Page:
When a building has been damaged or destroyed by a covered peril, a policyholder may face an additional loss because building laws and ordinances governing the repair, reconstruction, or demolition of the insured property can significantly increase the costs. In most instances, these laws and ordinances will require that the repairs or reconstruction of a damaged structure comply with current building codes.
Most policies exclude coverage for the costs of complying with building laws. Typical exclusion language reads as follows:
We do not insure under any coverage for any loss which would not have occurred in the absence of one or more of the following excluded events. We do not insure for such loss regardless of: (a) the cause of the excluded event; or (b) other causes of the loss; or (c) whether other causes acted concurrently or in any sequence with the excluded event to produce the loss; or (d) whether the event occurs suddenly or gradually, involves isolated or widespread damage, arises from natural or external forces, or occurs as a result of any combination of these:
a. Ordinance or Law, meaning enforcement of any ordinance or law regulating the construction, repair or demolition of a building or other structure, unless specifically provided under this policy.
This type of exclusionary provision can be devastating. In State Farm Fire and Cas. Co. v. Metropolitan Dade County, 639 So.2d 63 (Fla. 3rd DCA 1994), the local government required homeowners to bring their properties into full compliance with the South Florida Building Code after Hurricane Andrew. Dade County sued State Farm for a declaration that such upgrades were covered losses.
State Farm argued that it was only liable for hurricane damage, and not the "increased costs" from the enforcement of local codes. The lower court found the exclusionary language ambiguous, and found coverage for the homeowners. The appellate court reversed, upholding that ordinance and law exclusion specifically stated that the losses occurred only because of the enforcement of the code – the "ordinance and law" – and that the exclusion clearly and unambiguously prohibited payment under those circumstances.
Today, insurers are forced to offer law and ordinance coverage by law. If the insured does not obtain a policyholder’s written refusal of law and ordinance coverage, any policy covering the dwelling is deemed to include the law and ordinance coverage–limited to 25% of the dwelling limit. See, Fla. Stat.§627.7011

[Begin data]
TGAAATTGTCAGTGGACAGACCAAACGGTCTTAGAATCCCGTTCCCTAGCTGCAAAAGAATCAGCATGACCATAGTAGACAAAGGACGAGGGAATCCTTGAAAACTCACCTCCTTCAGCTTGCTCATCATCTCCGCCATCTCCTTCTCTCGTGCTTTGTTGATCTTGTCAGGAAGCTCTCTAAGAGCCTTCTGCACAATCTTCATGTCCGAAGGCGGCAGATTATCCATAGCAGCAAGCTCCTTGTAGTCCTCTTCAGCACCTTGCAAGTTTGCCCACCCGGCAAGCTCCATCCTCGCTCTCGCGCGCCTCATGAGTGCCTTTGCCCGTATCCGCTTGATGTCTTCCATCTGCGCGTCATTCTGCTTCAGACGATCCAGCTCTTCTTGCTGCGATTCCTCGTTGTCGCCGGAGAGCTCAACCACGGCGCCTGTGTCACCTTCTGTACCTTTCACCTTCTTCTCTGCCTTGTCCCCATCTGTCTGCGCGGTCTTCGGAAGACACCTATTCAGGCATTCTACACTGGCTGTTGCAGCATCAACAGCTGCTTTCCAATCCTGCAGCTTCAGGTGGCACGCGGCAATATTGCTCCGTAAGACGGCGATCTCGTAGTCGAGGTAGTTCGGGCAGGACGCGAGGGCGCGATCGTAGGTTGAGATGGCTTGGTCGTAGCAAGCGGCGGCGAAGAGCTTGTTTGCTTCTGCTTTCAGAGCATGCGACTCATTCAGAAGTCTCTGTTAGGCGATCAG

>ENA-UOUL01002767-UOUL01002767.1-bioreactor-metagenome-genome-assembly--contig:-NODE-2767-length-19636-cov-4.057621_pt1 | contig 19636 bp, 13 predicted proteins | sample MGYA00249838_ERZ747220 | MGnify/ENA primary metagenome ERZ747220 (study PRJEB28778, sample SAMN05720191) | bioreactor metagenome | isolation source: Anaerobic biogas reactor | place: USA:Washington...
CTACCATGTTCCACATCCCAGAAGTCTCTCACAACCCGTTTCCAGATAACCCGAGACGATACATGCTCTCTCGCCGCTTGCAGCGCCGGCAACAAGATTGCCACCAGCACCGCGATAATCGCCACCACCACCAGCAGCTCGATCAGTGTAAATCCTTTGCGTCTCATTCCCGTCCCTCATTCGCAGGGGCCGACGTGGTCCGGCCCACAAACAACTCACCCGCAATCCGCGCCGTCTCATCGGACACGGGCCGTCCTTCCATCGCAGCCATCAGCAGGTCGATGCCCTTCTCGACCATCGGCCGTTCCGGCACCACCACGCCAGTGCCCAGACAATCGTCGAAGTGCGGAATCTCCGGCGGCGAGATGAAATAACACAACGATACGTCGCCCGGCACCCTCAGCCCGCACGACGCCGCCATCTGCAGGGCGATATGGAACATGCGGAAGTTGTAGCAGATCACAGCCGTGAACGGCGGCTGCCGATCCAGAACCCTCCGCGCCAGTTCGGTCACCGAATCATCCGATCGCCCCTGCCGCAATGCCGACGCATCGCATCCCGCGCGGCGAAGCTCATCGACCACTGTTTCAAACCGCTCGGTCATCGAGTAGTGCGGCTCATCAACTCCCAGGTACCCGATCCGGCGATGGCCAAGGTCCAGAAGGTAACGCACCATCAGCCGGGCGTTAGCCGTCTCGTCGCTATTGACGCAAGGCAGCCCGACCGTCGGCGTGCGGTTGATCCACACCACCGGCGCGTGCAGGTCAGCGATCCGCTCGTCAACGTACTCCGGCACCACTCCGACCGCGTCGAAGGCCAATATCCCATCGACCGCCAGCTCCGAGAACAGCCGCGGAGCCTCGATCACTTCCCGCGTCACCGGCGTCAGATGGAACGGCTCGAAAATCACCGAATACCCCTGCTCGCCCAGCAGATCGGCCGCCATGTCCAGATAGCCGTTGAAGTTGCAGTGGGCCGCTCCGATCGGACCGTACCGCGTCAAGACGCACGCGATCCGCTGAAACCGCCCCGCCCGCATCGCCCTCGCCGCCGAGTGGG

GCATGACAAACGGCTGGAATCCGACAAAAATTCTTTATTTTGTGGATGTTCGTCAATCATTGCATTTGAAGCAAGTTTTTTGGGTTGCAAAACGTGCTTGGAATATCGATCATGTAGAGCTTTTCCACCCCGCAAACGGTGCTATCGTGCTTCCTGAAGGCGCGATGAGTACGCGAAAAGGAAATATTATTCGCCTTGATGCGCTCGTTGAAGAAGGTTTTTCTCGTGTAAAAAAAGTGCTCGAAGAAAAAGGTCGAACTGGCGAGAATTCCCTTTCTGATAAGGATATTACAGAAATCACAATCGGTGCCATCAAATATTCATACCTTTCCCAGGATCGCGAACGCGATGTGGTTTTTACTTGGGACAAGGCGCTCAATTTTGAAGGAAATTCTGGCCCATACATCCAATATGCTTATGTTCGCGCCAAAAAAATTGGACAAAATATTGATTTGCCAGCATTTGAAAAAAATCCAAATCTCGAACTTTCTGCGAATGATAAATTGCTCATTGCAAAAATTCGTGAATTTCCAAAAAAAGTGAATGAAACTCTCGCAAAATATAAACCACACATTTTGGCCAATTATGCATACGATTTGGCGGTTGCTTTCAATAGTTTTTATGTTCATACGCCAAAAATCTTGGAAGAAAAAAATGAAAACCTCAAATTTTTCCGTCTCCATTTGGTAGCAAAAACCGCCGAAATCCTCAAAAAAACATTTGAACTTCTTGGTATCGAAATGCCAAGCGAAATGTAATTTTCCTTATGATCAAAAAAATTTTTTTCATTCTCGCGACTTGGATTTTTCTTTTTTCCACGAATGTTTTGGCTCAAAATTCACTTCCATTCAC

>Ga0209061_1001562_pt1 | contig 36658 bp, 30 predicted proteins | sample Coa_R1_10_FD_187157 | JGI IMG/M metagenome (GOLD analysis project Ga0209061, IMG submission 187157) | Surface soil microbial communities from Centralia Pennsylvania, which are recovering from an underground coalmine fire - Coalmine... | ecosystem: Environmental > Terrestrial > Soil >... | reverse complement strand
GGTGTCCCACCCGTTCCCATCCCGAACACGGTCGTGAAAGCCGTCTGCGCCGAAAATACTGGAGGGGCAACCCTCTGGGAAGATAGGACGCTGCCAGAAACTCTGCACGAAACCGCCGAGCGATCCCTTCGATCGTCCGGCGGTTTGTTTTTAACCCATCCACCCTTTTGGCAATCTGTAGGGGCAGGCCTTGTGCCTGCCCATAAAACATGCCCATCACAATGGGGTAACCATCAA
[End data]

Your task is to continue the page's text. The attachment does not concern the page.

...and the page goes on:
Please note that despite the language in Florida Statute §627.7011, an insured is also permitted to reject any such coverage, and instead receive compensation based on the value of the repairs (ie. replacement cost coverage), without the need for additional code upgrade compliance.
In any given case, however, code upgrade coverage will greatly depend on the language of the policy in question and the type of coverage that the policyholder has elected to purchase. As with any other insurance provision, any ambiguity should be resolved in favor of the insured.
Many courts have interpreted the often contradicting code upgrade exclusions. While the case law is certainly conflicting on this issue, many courts have ruled that code upgrade losses are covered, despite the exclusionary language, if they are an efficient proximate cause of a covered peril, but not on their own. Garnett v. Transamerica Insurance Services, 800 P.2d 656 (Idaho, 1990) is illustrative of these cases. There, a fire damaged a commercial building owned by the Garnetts and insured by Transamerica. Local building codes required various upgrades to the building, and Transamerica denied coverage for those costs based on the policy’s code upgrade exclusion. The court narrowly read the exclusion, which was preceded by anti-concurrent language [loss occasioned directly or indirectly] to apply only where the loss itself is caused by a law or ordinance, not where a law or ordinance required upgrades after a loss: